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Missing Children's Hotline – Information & Advice

International child abduction is not a new problem, however, the incidence of such abductions continue to grow with the ease of international travel, the increase in bi-cultural marriages and the rise in the divorce rate.

International child abductions have serious consequences for both the child and the left-behind parent – the child is removed, not only from contact with the other parent, but also from his/her home environment and transplanted to a culture with which he/she may have had no prior ties. International abductors move the child to another state with a different legal system, social structure, culture and often, language.  

These differences, plus the physical difference generally involved, can make locating, recovering and returning internationally abducted children complex and problematic.

The Hague Convention on the Civil Aspects of International Child Abduction (1980) is the main convention covering child abduction and has been signed by 81 countries, including Ireland.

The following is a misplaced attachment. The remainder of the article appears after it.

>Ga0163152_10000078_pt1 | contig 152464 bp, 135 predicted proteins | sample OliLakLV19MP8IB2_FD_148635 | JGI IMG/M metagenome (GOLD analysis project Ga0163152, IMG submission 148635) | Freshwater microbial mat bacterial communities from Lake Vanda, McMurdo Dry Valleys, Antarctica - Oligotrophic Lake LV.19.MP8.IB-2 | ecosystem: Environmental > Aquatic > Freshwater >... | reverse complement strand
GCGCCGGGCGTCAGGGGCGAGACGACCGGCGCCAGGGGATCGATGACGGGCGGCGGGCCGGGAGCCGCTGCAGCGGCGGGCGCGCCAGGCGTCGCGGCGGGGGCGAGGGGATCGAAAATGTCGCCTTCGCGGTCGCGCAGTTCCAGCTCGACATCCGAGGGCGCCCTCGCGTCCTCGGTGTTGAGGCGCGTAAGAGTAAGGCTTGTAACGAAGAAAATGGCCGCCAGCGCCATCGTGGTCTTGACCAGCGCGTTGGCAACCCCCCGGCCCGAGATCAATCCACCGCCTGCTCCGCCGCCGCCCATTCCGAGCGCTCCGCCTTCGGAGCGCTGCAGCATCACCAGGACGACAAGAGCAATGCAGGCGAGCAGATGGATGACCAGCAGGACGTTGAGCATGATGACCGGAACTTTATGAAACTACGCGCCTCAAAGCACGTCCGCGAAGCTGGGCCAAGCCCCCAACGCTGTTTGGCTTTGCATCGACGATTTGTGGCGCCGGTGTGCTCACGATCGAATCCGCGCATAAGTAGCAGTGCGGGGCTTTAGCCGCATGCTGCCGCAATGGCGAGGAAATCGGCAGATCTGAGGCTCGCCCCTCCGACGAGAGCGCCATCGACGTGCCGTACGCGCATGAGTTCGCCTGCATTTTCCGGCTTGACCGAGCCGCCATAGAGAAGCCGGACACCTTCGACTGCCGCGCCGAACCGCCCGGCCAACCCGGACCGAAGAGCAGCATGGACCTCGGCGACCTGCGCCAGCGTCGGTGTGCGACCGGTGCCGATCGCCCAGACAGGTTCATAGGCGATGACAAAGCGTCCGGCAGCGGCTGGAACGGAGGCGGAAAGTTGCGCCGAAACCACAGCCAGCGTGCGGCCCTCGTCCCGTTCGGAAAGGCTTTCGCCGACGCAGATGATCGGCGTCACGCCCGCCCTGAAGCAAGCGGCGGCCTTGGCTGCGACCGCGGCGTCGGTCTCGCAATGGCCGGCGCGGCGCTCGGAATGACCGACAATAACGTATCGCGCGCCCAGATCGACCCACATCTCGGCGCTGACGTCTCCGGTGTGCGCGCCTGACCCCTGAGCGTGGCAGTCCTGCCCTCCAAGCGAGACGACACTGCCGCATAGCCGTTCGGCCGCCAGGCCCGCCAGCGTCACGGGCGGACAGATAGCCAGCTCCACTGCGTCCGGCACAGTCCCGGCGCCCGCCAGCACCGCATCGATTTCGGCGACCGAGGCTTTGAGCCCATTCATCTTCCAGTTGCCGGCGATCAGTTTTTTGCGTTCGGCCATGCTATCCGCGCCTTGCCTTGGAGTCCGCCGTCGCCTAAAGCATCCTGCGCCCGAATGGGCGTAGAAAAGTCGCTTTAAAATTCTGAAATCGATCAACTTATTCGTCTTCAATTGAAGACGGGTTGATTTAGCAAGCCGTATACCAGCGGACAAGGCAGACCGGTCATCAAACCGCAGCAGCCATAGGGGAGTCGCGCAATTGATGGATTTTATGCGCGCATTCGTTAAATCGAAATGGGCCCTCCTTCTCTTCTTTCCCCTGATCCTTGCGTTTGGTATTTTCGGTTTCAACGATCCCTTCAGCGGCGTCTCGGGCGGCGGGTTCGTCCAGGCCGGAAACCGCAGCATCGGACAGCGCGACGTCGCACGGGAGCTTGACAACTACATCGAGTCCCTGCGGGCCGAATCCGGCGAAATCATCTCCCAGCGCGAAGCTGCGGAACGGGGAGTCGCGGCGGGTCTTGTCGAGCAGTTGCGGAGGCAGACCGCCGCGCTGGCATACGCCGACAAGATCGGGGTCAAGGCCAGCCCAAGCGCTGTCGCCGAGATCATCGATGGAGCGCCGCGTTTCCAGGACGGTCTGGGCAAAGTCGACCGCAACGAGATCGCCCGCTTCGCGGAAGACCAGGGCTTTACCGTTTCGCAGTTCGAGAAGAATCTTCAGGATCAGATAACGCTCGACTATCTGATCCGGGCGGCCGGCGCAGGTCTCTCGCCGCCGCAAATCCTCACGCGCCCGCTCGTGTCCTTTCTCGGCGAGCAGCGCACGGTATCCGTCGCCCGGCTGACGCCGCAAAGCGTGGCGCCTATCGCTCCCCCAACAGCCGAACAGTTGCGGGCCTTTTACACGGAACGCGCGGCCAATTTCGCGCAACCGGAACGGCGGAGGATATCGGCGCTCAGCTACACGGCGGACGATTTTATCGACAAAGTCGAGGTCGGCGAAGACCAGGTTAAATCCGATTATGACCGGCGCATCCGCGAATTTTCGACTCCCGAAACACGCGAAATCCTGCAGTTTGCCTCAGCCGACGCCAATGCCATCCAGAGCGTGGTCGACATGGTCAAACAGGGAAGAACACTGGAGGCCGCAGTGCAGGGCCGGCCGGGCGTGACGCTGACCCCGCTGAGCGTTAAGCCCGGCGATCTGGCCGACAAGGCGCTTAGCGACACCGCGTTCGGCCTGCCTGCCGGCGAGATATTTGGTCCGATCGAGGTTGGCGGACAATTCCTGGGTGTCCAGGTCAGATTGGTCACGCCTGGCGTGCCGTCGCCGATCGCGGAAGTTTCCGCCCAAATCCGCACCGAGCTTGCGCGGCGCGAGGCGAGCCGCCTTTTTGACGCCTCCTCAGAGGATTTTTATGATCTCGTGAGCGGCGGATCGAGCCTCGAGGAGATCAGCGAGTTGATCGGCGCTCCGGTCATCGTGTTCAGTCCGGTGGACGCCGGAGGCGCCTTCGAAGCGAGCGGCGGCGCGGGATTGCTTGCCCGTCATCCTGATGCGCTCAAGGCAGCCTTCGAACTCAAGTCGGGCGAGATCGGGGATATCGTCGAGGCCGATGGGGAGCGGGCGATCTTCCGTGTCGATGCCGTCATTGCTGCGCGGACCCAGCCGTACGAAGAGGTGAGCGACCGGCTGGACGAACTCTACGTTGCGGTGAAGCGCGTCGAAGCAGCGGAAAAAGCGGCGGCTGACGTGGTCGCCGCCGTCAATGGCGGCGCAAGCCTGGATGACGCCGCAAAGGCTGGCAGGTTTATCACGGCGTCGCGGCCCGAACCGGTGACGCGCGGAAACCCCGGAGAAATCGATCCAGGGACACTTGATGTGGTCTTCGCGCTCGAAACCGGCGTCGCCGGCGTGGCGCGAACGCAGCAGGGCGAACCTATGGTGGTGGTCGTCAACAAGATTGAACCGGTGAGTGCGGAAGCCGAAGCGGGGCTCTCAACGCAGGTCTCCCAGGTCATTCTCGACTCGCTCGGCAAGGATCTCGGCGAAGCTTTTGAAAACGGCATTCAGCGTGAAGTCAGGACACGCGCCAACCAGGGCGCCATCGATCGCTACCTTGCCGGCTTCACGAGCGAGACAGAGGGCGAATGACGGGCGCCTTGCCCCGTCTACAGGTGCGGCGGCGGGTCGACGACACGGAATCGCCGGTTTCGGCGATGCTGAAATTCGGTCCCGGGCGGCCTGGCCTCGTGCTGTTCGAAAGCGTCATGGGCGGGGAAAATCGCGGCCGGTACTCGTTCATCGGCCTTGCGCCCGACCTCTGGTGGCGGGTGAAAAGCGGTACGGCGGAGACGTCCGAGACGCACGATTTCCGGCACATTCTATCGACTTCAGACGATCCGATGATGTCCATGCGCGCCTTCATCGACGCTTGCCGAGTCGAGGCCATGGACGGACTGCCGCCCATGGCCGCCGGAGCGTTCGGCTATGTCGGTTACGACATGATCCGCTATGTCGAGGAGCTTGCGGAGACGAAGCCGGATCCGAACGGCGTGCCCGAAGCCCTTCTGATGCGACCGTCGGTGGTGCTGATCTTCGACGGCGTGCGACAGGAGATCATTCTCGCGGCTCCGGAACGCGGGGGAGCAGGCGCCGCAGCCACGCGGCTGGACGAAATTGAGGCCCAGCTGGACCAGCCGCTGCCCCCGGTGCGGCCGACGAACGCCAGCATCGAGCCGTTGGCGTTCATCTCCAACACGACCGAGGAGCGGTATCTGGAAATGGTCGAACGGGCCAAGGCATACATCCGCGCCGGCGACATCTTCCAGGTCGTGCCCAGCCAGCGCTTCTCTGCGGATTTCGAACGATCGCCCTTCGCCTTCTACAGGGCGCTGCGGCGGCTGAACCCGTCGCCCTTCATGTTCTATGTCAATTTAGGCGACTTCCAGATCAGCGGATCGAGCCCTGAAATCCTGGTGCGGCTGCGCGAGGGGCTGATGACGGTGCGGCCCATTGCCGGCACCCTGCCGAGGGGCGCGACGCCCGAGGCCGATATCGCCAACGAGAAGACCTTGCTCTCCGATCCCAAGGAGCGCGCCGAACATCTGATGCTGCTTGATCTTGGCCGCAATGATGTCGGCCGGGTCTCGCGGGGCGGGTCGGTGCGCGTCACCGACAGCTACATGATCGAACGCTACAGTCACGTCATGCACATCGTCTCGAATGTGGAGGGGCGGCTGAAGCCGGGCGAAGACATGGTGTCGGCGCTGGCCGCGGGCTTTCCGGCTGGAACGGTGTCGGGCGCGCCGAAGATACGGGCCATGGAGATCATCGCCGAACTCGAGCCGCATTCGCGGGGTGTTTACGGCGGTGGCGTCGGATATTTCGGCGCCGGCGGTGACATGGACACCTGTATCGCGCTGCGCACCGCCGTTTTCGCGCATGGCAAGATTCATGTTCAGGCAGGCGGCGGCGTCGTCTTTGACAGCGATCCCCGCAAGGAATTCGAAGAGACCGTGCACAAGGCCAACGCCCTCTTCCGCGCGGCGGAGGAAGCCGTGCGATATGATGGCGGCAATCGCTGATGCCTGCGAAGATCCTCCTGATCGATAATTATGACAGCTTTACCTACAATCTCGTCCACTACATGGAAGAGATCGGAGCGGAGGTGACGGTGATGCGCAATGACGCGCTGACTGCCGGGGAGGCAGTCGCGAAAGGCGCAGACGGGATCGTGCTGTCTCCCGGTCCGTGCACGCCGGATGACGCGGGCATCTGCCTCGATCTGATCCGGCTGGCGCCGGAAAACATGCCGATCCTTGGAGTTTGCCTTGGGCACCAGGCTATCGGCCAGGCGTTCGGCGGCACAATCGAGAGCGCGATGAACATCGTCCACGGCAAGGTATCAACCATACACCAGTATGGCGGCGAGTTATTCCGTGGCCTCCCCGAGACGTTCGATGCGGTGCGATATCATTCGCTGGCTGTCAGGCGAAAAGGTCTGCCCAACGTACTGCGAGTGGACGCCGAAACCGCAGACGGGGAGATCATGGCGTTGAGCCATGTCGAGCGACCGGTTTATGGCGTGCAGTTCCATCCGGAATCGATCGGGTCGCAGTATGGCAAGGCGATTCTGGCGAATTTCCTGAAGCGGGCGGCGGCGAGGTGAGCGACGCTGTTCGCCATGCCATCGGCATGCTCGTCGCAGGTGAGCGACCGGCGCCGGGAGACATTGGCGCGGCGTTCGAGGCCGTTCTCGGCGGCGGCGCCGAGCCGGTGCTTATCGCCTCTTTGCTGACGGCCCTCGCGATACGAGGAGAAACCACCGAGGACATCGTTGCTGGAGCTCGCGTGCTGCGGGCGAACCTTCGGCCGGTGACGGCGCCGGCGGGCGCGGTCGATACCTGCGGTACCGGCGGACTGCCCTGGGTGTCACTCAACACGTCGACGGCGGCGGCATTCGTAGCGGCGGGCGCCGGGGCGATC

Ireland is a signatory to both The Hague and Luxembourg Conventions ‌and these conventions have been incorporated into Irish Domestic Law by the Child Abduction and Custody Orders Act 1991 – Article 6 gives the Hague Convention the force of law here. 

Ireland also comes under Council Regulation (EEC) No. 2201 – 2003 of the 27th November 2003 concerning jurisdiction and the recognition and enforcement of judgements in matrimonial matters and in matters of parental responsibility.  This Regulation enhances the provisions of the 1980 Hague Convention and relates to children under the age of 18. 

The objects of the convention are clearly set out in Article 1 – which states:

‘(a) To secure the prompt return of children wrongfully removed or retained in any contracting state; and (b) to ensure that rights of custody and access under the law of one contracting state are effectively respected in other contracting states.

The Hague Convention seeks to protect children from the harmful effects of abduction and retention across international boundaries by providing a procedure to bring about their prompt return.

This is based on the principle that the court of the child’s habitual residence is best-placed to decide any custody disputes.

The Convention is based on the presumption that wrongful removal or retention of the child across international boundaries is not in the interests of the child and that the return of the child to the state of habitual residence will promote his/her best interests by vindicating the right of the child to have contact to both parents and by supporting continuity in the child’s life.

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